“As part of our study on the older buildings along Broadway we asked the surveyors to survey the actual elevations along the tops of the parapet walls of the existing buildings along that block,” Hurt said. “As currently designed, the elevation at the top of the northeastern corner of Trestle Crossing, at its juncture with the Mountain Vista Properties building (next door), is 2,413.56 feet. By comparison the elevation of the top of the parapet wall at the corner of the Town Hardware building is 2,413 feet (above the entry door at the corner of Broadway and State Street). In other words, measured against a perfectly level line between the two buildings there is less than six inches of difference in elevation between the highest points of these two structures.”
Longtime Black Mountain resident David LaMotte has heard opinions in support of – and in opposition to – the development. He’s concerned that the size of the building will dominate the space.
“Maury Hurt has made a great effort to make the building blend in, but there’s no getting around the size of it,” LaMotte said. “If it really, really needs to be this big in order to be commercially viable, I would love to see it a block or two away, maybe behind Henson’s or across from (Black Mountain Primary School), but not in the heart of the historic district.”
LaMotte noted there are strong opinions among people in the community about the development. He encourages speakers at Wednesday’s meeting to be respectful.
“A community isn’t made from bricks, it’s made from relationships,” he said. “There are good and smart people that I love on both sides of this issue, and if we destroy the fabric of relationships in the community in order to push through our position, pro or con, I think we will have sacrificed the greater for the lesser.”
The development has been widely debated in local social media groups and was the subject of a community meeting at the White Horse in mid-July.
Black Mountain-based brand management firm Kudzu Brands took on the role of managing communications related to Trestle Crossing, which is being developed by Joe Cordell, founder of the St. Louis-based law firm Cordell & Cordell. Cordell and his wive Yvonne founded the firm, which now has more than 100 offices, in 1990. The Cordells own two homes in Black Mountain.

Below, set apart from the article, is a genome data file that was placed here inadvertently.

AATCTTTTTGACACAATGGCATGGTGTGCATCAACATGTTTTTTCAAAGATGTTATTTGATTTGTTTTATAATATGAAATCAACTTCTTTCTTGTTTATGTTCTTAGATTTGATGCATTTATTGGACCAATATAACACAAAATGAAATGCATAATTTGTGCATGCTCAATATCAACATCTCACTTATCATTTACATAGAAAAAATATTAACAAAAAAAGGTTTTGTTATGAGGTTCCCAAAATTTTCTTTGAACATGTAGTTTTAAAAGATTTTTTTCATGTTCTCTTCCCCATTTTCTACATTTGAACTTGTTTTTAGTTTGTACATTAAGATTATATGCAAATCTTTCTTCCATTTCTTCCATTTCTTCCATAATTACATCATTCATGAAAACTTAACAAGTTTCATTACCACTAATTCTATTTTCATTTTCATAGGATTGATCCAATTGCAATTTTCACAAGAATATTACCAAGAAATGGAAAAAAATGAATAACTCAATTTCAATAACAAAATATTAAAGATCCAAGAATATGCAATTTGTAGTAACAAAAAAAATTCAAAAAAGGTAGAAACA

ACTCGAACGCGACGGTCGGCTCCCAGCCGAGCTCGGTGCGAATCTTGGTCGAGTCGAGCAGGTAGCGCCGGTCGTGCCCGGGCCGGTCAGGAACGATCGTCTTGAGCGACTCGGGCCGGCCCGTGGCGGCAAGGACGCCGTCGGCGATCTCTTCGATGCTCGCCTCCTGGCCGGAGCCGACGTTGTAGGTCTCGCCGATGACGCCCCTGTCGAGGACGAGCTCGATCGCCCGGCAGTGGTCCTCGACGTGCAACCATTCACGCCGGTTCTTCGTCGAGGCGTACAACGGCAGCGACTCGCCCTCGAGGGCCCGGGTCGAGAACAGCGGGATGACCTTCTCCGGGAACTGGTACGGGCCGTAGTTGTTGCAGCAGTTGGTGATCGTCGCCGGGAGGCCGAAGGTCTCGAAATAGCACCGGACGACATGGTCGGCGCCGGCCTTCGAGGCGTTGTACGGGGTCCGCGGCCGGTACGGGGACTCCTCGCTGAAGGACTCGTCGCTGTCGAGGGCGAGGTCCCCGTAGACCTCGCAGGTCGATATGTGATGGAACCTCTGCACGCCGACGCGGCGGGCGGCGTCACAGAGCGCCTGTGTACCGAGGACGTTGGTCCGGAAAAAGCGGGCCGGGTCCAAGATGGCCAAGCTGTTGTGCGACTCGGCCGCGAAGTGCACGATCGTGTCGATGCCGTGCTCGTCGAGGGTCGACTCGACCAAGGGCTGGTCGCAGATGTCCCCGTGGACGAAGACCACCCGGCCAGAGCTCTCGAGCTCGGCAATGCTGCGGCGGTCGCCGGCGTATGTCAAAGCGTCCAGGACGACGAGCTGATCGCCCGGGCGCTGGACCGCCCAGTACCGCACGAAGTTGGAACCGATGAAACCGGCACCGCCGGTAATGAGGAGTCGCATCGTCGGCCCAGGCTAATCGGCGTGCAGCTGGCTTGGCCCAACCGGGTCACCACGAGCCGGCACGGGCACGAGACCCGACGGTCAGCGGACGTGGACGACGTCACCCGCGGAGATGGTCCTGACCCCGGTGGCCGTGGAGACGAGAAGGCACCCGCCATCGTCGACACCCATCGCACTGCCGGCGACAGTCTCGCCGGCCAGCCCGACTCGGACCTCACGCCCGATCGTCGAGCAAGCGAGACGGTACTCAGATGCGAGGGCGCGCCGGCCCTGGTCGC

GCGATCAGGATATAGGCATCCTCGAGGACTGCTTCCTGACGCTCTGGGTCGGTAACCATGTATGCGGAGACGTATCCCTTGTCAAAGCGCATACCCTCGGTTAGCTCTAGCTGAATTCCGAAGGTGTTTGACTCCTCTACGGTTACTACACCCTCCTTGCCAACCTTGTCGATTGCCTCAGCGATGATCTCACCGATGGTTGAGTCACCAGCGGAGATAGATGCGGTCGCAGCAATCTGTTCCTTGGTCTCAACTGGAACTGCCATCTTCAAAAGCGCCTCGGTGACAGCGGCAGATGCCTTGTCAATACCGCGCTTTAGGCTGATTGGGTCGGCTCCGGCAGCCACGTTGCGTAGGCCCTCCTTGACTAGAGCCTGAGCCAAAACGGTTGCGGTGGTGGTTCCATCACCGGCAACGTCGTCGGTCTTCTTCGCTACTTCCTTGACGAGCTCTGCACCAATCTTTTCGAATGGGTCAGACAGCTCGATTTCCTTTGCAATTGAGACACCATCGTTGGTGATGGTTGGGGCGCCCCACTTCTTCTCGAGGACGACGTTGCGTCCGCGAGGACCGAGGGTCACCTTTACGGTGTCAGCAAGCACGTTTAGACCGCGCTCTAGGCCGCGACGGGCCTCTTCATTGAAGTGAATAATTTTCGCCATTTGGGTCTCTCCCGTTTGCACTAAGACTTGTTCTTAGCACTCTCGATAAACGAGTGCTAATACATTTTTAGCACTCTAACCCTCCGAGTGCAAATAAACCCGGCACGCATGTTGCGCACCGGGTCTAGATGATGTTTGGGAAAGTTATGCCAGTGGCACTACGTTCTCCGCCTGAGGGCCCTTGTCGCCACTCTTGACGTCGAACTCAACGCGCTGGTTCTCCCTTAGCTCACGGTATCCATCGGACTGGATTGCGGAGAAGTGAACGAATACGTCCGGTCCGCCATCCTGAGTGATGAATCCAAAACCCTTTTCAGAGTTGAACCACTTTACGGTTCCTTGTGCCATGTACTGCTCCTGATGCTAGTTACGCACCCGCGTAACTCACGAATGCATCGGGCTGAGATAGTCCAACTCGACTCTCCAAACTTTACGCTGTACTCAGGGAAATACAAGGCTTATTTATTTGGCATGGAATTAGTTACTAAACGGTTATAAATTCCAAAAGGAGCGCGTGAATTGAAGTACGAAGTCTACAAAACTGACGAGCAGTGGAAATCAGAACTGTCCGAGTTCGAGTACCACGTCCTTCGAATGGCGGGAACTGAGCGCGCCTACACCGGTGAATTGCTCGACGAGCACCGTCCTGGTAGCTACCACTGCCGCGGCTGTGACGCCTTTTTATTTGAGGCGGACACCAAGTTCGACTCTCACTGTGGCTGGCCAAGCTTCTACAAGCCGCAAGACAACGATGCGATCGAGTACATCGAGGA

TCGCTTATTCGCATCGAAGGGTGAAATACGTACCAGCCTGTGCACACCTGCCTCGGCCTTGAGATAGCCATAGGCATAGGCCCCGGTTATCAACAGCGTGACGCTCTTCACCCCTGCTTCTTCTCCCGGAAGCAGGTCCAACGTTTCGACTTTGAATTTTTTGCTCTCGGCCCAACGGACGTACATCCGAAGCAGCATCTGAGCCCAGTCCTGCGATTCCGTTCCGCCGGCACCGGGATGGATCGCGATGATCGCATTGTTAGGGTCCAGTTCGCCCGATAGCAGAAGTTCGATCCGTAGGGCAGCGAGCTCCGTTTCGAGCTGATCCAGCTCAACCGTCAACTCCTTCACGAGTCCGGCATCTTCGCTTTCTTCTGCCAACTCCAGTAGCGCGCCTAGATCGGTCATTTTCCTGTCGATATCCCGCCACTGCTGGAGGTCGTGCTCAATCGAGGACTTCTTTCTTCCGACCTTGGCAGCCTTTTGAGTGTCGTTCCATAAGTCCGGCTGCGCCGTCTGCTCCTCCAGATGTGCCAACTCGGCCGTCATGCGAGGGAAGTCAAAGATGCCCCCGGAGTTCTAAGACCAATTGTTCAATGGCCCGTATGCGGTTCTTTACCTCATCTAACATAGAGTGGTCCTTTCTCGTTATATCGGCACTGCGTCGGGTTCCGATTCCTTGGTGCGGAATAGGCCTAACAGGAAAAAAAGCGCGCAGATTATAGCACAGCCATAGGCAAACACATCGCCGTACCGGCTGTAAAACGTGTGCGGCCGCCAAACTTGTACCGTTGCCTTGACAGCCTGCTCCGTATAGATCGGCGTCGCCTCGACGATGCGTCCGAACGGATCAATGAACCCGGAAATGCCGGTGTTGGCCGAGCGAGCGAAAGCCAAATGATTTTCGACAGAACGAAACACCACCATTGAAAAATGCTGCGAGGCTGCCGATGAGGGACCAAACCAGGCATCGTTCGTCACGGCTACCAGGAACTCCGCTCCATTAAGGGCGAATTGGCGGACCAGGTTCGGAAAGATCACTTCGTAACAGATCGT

Murphy Funkhouser Capps and Heather Hawkins Johnson, owners of Kudzu Brands, took on the development’s communications “for several reasons,” they said in a statement.
“We were pleased that the developer, who needed brand and public relations services, wanted to put resources for that effort into the local economy instead of using an outside agency who did not understand the dynamics of our town,” they stated in the statement. “The projects we accept do not just support us. They support 10 local employees, and their families, as well as the many local businesses we are proud to call clients.”
Joel Osgood, the principal landscape architect, said Trestle Crossing as presented to the historic commission “takes cues from the historical, physical, cultural and ecological context” of the site.
“I believe Maury has done a fantastic job utilizing existing visual cues from the surrounding architecture to conceive of a building that is appropriate in scale, proportion and architectural detailing that is appropriate for the space,” he said. “I strongly believe that appropriately scaled downtown development and adaptive reuse in urban cores and downtowns is far more favorable than development on lands that should be protected for views, wildlife habitat and passive recreation.”
Written by Fred McCormick for Black Mountain News
Photography by Osgood Landscape Architecture